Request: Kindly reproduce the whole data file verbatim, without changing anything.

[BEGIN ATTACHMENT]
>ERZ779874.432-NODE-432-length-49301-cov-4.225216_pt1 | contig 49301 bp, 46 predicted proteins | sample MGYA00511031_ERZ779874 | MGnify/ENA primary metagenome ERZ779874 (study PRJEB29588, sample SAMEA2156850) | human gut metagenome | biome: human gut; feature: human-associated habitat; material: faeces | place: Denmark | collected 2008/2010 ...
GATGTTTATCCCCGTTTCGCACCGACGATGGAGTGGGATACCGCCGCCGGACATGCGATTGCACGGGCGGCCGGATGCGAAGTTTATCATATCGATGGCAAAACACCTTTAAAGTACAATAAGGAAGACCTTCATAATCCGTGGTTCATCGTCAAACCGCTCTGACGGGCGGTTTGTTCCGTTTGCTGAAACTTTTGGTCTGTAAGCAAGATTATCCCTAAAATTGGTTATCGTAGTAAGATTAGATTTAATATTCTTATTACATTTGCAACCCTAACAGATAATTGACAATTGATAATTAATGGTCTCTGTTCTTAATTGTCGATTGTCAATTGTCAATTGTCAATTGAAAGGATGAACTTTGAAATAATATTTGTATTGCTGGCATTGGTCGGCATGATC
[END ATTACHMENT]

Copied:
>ERZ779874.432-NODE-432-length-49301-cov-4.225216_pt1 | contig 49301 bp, 46 predicted proteins | sample MGYA00511031_ERZ779874 | MGnify/ENA primary metagenome ERZ779874 (study PRJEB29588, sample SAMEA2156850) | human gut metagenome | biome: human gut; feature: human-associated habitat; material: faeces | place: Denmark | collected 2008/2010 ...
GATGTTTATCCCCGTTTCGCACCGACGATGGAGTGGGATACCGCCGCCGGACATGCGATTGCACGGGCGGCCGGATGCGAAGTTTATCATATCGATGGCAAAACACCTTTAAAGTACAATAAGGAAGACCTTCATAATCCGTGGTTCATCGTCAAACCGCTCTGACGGGCGGTTTGTTCCGTTTGCTGAAACTTTTGGTCTGTAAGCAAGATTATCCCTAAAATTGGTTATCGTAGTAAGATTAGATTTAATATTCTTATTACATTTGCAACCCTAACAGATAATTGACAATTGATAATTAATGGTCTCTGTTCTTAATTGTCGATTGTCAATTGTCAATTGTCAATTGAAAGGATGAACTTTGAAATAATATTTGTATTGCTGGCATTGGTCGGCATGATC